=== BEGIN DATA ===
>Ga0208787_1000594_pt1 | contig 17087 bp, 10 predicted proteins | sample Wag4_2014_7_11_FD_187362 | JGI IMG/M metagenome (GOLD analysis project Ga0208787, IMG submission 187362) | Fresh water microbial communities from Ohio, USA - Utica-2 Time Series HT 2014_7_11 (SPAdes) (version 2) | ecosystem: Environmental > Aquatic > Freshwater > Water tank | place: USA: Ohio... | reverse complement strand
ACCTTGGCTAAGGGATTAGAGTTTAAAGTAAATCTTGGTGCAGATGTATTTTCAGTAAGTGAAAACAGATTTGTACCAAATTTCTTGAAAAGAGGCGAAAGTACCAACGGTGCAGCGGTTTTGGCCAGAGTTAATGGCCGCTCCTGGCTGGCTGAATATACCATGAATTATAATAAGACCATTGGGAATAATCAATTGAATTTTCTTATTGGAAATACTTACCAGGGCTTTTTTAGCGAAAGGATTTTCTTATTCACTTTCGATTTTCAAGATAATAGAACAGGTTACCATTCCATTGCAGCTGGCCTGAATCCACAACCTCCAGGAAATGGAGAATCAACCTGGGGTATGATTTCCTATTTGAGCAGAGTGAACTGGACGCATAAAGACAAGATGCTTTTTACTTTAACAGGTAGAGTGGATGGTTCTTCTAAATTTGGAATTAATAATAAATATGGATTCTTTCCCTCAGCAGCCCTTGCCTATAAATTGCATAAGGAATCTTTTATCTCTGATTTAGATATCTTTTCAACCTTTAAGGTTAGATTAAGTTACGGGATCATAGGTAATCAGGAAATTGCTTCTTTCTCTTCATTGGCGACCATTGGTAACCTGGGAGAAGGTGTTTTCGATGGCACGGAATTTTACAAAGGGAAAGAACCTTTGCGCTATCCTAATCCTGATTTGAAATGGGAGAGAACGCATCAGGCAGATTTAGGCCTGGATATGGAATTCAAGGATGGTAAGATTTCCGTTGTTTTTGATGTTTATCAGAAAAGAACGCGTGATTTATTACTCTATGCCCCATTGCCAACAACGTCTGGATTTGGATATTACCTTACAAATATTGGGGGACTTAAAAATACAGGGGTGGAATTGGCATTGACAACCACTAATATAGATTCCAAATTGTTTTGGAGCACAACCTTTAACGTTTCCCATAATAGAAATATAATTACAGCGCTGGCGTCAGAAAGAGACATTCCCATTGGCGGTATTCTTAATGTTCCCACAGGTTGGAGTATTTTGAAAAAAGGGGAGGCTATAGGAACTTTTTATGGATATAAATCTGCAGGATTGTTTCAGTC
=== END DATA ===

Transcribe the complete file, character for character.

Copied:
>Ga0208787_1000594_pt1 | contig 17087 bp, 10 predicted proteins | sample Wag4_2014_7_11_FD_187362 | JGI IMG/M metagenome (GOLD analysis project Ga0208787, IMG submission 187362) | Fresh water microbial communities from Ohio, USA - Utica-2 Time Series HT 2014_7_11 (SPAdes) (version 2) | ecosystem: Environmental > Aquatic > Freshwater > Water tank | place: USA: Ohio... | reverse complement strand
ACCTTGGCTAAGGGATTAGAGTTTAAAGTAAATCTTGGTGCAGATGTATTTTCAGTAAGTGAAAACAGATTTGTACCAAATTTCTTGAAAAGAGGCGAAAGTACCAACGGTGCAGCGGTTTTGGCCAGAGTTAATGGCCGCTCCTGGCTGGCTGAATATACCATGAATTATAATAAGACCATTGGGAATAATCAATTGAATTTTCTTATTGGAAATACTTACCAGGGCTTTTTTAGCGAAAGGATTTTCTTATTCACTTTCGATTTTCAAGATAATAGAACAGGTTACCATTCCATTGCAGCTGGCCTGAATCCACAACCTCCAGGAAATGGAGAATCAACCTGGGGTATGATTTCCTATTTGAGCAGAGTGAACTGGACGCATAAAGACAAGATGCTTTTTACTTTAACAGGTAGAGTGGATGGTTCTTCTAAATTTGGAATTAATAATAAATATGGATTCTTTCCCTCAGCAGCCCTTGCCTATAAATTGCATAAGGAATCTTTTATCTCTGATTTAGATATCTTTTCAACCTTTAAGGTTAGATTAAGTTACGGGATCATAGGTAATCAGGAAATTGCTTCTTTCTCTTCATTGGCGACCATTGGTAACCTGGGAGAAGGTGTTTTCGATGGCACGGAATTTTACAAAGGGAAAGAACCTTTGCGCTATCCTAATCCTGATTTGAAATGGGAGAGAACGCATCAGGCAGATTTAGGCCTGGATATGGAATTCAAGGATGGTAAGATTTCCGTTGTTTTTGATGTTTATCAGAAAAGAACGCGTGATTTATTACTCTATGCCCCATTGCCAACAACGTCTGGATTTGGATATTACCTTACAAATATTGGGGGACTTAAAAATACAGGGGTGGAATTGGCATTGACAACCACTAATATAGATTCCAAATTGTTTTGGAGCACAACCTTTAACGTTTCCCATAATAGAAATATAATTACAGCGCTGGCGTCAGAAAGAGACATTCCCATTGGCGGTATTCTTAATGTTCCCACAGGTTGGAGTATTTTGAAAAAAGGGGAGGCTATAGGAACTTTTTATGGATATAAATCTGCAGGATTGTTTCAGTC